The aim of the article is a preliminary assessment of the possibility of using ATES (Aquifer Thermal Energy Storage) technology for the seasonal storage of heat and cold in shallow aquifers in Poland. The ATES technology is designed to provide low-temperature heat and cold to big-area consumers. A study by researchers from the Delft University of Technology in the Netherlands indicates very favorable hydrogeological and climate conditions in most of Poland for its successful development. To confirm this, the authors used public hydrogeological data, including information obtained from 1324 boreholes of the groundwater observation and research network and 172 information sheets of groundwater bodies (GWBs). Using requirements for ATES systems, well-described in the world literature, the selection of boreholes was carried out in the GIS environment, which allowed aquifers that meet the required criteria to be captured. The preliminary assessment indicates the possibility of the successful implementation of ATES technology in Poland, in particular in the northern and western parts of the country, including the cities of: Gdańsk, Warsaw, Wrocław, Bydgoszcz, Słupsk, and Stargard.
The article shows the proposed solution of the objective function for the seasonal thermal energy storage system. In order to develop this function the technological and economic assumptions were used. In order to select the optimal system configuration mathematical models of the main elements of the system were built. Using these models, and based on the selected design point, the simulation of the entire system for randomly generated outside temperatures was made. The proposed methodology and obtained relationships can be readily used for control purposes, constituting model predicted control (MPC).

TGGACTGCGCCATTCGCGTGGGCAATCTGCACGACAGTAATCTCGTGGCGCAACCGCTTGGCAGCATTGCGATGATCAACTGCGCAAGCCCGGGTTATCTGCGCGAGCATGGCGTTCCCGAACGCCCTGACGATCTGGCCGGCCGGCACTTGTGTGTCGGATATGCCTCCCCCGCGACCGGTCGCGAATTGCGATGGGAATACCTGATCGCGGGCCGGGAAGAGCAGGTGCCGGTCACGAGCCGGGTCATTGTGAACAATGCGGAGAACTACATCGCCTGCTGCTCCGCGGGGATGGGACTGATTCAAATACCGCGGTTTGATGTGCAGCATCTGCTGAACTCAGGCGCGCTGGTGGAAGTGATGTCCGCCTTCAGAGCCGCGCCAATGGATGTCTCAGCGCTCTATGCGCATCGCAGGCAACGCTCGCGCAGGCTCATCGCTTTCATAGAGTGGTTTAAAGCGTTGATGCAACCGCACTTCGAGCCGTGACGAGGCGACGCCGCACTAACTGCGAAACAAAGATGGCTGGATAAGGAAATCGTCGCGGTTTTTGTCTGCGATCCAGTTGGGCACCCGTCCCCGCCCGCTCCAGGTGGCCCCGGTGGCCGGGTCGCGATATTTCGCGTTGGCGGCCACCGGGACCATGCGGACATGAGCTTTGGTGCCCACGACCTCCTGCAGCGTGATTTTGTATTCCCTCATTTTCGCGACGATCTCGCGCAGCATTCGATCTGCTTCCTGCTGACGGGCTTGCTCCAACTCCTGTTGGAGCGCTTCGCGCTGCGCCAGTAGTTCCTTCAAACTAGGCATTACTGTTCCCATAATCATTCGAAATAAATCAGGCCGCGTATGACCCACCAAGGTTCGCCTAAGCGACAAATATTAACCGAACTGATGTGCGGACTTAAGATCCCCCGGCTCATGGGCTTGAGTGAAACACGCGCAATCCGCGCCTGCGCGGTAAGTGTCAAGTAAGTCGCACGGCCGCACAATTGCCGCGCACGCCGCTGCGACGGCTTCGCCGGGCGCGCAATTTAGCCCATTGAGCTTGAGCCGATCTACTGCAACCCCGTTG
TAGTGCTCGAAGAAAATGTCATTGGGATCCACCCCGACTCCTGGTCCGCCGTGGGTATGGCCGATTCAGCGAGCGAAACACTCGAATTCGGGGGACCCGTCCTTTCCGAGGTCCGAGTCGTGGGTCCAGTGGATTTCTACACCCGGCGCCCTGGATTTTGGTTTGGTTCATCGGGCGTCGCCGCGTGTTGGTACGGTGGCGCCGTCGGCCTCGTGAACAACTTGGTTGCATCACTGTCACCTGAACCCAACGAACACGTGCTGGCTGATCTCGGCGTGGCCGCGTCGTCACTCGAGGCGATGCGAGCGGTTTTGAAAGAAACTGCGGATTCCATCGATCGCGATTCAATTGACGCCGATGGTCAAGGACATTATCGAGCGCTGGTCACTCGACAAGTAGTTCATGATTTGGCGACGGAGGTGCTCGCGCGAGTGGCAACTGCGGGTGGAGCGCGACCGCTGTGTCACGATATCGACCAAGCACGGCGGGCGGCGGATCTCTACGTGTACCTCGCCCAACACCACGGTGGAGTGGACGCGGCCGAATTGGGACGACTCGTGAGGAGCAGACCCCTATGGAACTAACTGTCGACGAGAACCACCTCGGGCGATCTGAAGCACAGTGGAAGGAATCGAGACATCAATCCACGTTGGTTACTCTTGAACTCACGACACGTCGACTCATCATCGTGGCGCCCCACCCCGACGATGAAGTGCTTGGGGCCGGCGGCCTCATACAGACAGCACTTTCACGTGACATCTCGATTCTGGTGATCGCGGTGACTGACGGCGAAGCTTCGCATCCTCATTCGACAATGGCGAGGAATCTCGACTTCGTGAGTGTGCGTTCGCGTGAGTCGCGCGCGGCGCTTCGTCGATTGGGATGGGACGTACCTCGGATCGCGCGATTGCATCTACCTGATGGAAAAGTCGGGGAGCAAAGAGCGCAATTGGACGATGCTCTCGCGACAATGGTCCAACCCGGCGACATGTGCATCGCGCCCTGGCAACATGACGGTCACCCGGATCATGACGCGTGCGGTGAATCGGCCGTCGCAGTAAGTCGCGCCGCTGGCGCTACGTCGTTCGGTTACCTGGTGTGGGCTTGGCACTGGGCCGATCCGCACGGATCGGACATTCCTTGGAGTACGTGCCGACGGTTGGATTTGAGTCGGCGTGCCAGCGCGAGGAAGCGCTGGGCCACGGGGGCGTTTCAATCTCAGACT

The aim of this document is to present the topic of modeling district heating systems in order to enable optimization of their operation, with special focus on thermal energy storage in the pipelines. Two mathematical models for simulation of transient behavior of district heating networks have been described, and their results have been compared in a case study. The operational optimization in a DH system, especially if this system is supplied from a combined heat and power plant, is a diﬃcult and complicated task. Finding a global financial optimum requires considering long periods of time and including thermal energy storage possibilities into consideration. One of the most interesting options for thermal energy storage is utilization of thermal inertia of the network itself. This approach requires no additional investment, while providing significant possibilities for heat load shifting. It is not feasible to use full topological models of the networks, comprising thousands of substations and network sections, for the purpose of operational optimization with thermal energy storage, because such models require long calculation times. In order to optimize planned thermal energy storage actions, it is necessary to model the transient behavior of the network in a very simple way – allowing for fast and reliable calculations. Two approaches to building such models have been presented. Both have been tested by comparing the results of simulation of the behavior of the same network. The characteristic features, advantages and disadvantages of both kinds of models have been identified. The results can prove useful for district heating system operators in the near future.